– By Charles Wells, M.D., Head of Therapeutics Development at the Bill & Melinda Gates Medical Research Institute

Tuberculosis (TB) is a major cause of ill health and one of the leading causes of death worldwide. Prior to the advent of the COVID-19 pandemic, TB was the leading cause of death from a single infectious agent. The COVID-19 pandemic and the resulting strain on health service delivery has accentuated the TB burden with access to care and case notifications decreasing sharply in 2020, and the number of TB deaths increasing (WHO Global TB Report, 2021). Approximately 50% of TB patients and their families face catastrophic costs that exceed 20% of their annual household income. Without proper treatment, 45% of HIV-negative people with TB, on average, and nearly all people living with HIV who are coinfected with TB will die. Globally, low- and middle-income countries (LMICs) accounted for 98% of reported TB cases in 2020

TB is caused by the bacillus Mycobacterium tuberculosis (Mtb), which is spread when people who are sick with TB expel bacteria into the air (e.g., by coughing or breathing). The disease typically affects the lungs (pulmonary TB) but can affect other sites. Most people (about 90%) who develop the disease are adults, with more cases among men than women (WHO Global TB Report, 2021).

Infection most often results in the establishment of a “latent” infection status, which can convert to active TB disease at any time during the latently infected individual’s lifetime. When a person develops active TB disease, the symptoms (such as cough, fever, night sweats, or weight loss) may be mild for many months. This can lead to delays in seeking treatment, thereby prolonging the period of transmissibility which occurs during active TB disease.

The biological complexity of the bacterium and the efficacy of existing TB drugs requires that they be administered in a multi-drug regimen for at least six months. This long duration of treatment results in poor adherence and may lead to the development of drug-resistant TB (DR-TB). DR-TB is even more difficult to treat (3-5 drugs for up to 12-15 months) and can have significantly higher mortality. Decades of misuse of existing antibiotics and limited health system infrastructure to support patients through the long course of treatment, have created an epidemic of drug resistance that threatens TB-control programs worldwide. New drugs and treatment regimens with activity against drug-susceptible and drug-resistant TB that can also greatly reduce the duration of treatment to achieve a cure are desperately needed to manage this public health crisis.

The Bill & Melinda Gates Medical Research Institute (Gates MRI) is pleased to be a member of the Project to Accelerate New Treatments for Tuberculosis (PAN-TB) collaboration. The collaboration aims to identify novel regimens that could treat both drug-susceptible and drug-resistant forms of TB in a much shorter duration than the currently used treatment regimens. The novel regimen would ideally have a safety profile that would require little to no monitoring, be easy to administer (once daily), and will be affordable for patients in LMICs.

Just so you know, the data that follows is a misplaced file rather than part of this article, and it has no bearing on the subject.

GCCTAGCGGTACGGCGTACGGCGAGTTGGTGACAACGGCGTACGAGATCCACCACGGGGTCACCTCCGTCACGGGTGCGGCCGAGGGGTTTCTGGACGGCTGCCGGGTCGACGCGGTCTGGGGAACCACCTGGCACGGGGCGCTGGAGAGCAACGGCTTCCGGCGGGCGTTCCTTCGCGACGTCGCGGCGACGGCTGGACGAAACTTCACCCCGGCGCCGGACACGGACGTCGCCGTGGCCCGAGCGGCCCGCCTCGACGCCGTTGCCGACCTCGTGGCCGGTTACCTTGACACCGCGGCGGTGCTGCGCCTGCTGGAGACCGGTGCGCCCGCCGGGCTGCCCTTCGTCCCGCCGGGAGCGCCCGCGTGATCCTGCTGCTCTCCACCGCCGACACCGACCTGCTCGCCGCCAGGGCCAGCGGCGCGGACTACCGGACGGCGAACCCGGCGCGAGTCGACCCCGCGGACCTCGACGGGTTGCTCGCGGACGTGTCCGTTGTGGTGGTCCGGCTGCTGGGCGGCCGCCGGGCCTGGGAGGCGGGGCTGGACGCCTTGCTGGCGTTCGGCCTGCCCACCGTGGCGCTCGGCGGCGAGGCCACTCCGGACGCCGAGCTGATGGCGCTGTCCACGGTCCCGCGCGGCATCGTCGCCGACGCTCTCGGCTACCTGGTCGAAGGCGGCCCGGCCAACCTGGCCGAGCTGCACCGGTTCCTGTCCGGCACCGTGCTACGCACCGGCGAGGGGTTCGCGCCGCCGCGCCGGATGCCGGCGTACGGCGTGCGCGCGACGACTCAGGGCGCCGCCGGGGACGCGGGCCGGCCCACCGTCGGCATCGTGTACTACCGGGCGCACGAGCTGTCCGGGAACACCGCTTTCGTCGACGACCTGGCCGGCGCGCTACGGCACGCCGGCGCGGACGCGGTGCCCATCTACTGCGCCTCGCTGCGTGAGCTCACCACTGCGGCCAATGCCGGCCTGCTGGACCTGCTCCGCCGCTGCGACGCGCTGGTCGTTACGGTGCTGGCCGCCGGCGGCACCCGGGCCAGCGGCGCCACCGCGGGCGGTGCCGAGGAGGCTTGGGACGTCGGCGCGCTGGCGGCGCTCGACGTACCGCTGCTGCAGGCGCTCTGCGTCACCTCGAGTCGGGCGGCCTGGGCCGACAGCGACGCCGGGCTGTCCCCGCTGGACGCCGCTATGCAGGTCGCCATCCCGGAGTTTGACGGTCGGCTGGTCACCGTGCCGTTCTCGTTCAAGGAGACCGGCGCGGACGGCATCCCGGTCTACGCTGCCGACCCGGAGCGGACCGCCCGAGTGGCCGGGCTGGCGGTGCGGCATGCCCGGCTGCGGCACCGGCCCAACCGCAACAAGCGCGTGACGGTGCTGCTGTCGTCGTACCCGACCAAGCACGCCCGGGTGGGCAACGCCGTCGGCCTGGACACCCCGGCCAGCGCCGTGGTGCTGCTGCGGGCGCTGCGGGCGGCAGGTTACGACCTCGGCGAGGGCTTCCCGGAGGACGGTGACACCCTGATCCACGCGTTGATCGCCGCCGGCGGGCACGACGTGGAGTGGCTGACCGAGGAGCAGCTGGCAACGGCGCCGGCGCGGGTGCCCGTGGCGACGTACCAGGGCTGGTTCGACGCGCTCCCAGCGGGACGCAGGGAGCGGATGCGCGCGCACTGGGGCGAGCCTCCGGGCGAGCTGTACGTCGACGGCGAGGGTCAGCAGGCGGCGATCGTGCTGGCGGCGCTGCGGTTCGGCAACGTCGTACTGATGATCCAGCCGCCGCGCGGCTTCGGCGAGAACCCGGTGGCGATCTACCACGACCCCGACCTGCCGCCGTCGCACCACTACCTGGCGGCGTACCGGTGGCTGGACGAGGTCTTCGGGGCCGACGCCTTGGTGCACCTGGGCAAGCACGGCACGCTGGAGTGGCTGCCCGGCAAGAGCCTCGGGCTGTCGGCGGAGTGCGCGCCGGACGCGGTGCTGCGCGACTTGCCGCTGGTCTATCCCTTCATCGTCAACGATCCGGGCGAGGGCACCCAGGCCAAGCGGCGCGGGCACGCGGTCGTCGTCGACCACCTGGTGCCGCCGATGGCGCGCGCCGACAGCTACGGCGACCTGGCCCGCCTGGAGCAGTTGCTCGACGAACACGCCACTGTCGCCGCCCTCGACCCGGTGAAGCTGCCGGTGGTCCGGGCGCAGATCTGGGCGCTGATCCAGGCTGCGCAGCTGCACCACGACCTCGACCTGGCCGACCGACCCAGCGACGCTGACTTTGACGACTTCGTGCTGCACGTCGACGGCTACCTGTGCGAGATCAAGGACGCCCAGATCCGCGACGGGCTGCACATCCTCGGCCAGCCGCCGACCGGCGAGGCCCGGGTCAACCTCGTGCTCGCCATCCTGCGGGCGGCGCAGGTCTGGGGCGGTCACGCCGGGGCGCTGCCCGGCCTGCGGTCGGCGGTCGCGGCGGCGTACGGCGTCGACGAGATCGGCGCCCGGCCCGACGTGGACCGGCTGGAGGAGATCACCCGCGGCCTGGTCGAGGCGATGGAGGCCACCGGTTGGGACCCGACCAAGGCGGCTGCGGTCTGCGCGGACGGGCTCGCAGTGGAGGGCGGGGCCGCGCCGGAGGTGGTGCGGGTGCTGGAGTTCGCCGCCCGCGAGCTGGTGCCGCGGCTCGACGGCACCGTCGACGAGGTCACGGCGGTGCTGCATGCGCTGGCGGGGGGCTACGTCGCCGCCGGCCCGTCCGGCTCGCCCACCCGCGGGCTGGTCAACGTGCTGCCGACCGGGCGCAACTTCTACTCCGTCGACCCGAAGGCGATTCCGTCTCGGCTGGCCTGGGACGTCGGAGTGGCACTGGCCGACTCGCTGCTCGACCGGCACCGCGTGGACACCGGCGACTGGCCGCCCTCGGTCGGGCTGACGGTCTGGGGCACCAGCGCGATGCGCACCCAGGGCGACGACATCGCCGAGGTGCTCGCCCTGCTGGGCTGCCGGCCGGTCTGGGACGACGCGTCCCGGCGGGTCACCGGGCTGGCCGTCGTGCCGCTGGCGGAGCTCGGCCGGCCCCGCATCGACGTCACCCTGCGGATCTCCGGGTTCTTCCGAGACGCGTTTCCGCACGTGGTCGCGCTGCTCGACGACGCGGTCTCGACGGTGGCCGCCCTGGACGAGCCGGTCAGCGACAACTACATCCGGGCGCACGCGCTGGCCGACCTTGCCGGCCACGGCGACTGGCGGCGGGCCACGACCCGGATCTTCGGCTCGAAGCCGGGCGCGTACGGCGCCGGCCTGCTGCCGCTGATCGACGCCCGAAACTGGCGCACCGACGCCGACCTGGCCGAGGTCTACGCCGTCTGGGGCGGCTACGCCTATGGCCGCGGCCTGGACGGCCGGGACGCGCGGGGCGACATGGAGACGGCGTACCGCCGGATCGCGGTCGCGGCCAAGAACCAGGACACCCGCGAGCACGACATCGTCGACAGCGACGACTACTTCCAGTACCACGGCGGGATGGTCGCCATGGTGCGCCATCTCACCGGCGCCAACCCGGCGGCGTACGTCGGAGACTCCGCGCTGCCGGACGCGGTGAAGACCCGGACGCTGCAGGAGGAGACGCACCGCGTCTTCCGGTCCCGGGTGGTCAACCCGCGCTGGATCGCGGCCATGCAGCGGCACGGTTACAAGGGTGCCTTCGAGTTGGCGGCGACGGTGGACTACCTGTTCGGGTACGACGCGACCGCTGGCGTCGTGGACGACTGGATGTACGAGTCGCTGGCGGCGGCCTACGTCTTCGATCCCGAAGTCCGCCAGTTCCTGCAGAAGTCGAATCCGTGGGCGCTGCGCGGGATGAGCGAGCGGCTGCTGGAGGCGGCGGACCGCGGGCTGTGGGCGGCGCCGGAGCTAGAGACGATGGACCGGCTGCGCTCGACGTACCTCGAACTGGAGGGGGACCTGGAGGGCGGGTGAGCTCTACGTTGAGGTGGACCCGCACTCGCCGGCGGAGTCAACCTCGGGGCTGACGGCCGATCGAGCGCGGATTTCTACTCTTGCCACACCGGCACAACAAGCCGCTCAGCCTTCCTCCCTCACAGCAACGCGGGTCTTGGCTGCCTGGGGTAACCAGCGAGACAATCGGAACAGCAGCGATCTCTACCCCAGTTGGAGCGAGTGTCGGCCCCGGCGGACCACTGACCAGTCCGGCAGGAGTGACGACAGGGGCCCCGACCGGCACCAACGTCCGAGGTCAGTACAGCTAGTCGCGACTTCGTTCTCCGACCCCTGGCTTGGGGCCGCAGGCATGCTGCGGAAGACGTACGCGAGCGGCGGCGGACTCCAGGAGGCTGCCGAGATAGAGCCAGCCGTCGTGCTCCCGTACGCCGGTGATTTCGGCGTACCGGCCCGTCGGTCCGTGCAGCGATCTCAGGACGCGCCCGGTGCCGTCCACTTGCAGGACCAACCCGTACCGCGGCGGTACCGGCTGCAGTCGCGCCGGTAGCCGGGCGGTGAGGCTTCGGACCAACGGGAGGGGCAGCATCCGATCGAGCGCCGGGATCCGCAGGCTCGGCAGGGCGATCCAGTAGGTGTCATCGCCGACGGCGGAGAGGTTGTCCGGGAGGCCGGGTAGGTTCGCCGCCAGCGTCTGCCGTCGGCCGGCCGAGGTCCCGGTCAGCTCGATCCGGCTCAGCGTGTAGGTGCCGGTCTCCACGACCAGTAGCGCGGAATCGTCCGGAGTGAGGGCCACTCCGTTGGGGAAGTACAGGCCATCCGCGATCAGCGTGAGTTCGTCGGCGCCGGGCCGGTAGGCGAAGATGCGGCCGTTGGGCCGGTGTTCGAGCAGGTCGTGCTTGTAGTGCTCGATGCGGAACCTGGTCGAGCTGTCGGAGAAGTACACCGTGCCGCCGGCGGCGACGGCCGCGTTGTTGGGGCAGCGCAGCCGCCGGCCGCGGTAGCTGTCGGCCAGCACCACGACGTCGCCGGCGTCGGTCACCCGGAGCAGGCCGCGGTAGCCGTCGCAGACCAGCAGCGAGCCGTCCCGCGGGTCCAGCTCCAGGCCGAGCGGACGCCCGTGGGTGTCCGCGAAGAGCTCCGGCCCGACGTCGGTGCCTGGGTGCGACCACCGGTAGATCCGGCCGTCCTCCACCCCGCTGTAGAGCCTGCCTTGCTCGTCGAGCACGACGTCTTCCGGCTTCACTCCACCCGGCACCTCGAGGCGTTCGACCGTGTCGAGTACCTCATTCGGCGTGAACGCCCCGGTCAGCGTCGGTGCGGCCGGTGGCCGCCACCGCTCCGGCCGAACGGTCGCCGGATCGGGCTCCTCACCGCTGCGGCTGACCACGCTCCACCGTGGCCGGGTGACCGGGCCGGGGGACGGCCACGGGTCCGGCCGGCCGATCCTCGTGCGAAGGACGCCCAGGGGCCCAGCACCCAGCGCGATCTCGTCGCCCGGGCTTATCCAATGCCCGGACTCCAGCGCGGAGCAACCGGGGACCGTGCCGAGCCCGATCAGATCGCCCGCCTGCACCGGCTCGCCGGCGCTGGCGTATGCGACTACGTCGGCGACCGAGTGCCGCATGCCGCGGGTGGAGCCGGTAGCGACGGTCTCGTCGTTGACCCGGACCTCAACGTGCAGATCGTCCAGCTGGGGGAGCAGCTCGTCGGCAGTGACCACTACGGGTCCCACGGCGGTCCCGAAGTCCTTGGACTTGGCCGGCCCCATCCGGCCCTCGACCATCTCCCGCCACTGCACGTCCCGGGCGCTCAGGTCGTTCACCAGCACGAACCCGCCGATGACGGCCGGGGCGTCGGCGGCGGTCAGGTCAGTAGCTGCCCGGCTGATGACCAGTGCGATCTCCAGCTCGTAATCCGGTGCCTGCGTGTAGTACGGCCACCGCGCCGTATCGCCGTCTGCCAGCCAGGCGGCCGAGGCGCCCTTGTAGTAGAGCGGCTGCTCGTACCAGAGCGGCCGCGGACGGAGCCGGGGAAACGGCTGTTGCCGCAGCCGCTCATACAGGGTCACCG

The hope is that these attributes will lead to greater treatment adherence and improved treatment success among millions of TB patients, and perhaps also lead to lessened transmission of infection. With less treatment support needed for patients, in half the time of current standard of care, the novel treatment regimen could allow for enhanced active TB case-finding due to increased availability of resources. These aspirational characteristics should result in greater epidemiologic impact with accelerated decline in disease burden on the path to eliminate TB.

This global collaboration of philanthropic, non-profit and private sector organisations is working together to expedite the development of novel TB treatment regimens for all TB patients, to enable a simpler “test and treat” paradigm. The “Collaboration” consists of Evotec, GSK, Janssen, Bill & Melinda Gates Foundation, Gates MRI, Otsuka and the TB Alliance. The Gates MRI is responsible for the execution within the Collaboration of phase 2 clinical trials intended to de-risk promising new and novel treatment regimens for phase 3 evaluation, in close coordination and joint governance with PAN-TB partners.

A key drug in the proposed regimen is sutezolid (formerly known as PNU-100480), a promising antibiotic drug candidate. In October 2019, The Medicines Patent Pool (MPP) and Pfizer entered into a licence agreement which granted MPP rights to sublicense to third parties the patents and know-how relating to sutezolid. In December 2020, MPP and Gates MRI signed an agreement to advance the development of this investigational drug, for use in LMICs. Sutezolid, in combination with other drugs, could potentially be used as an all-oral, shortened regimen for all forms of TB, including DR-TB.

Sutezolid is an oxazolidinone (see structure below) that has demonstrated a potentially acceptable safety profile and antimycobacterial activity, making it a promising candidate for further evaluation.

From my perspective as a clinician, I am excited to further study this drug candidate, with a view to contributing to our goal of accelerating the end of TB and bringing hope to those who suffer from this infectious disease. With our partners in the PAN-TB collaboration, we are keen to pursue development of a novel TB regimen that may include sutezolid.

It is our hope that this work may contribute to ending the TB epidemic by 2030, one of the health targets of the United Nations Sustainable Development Goals.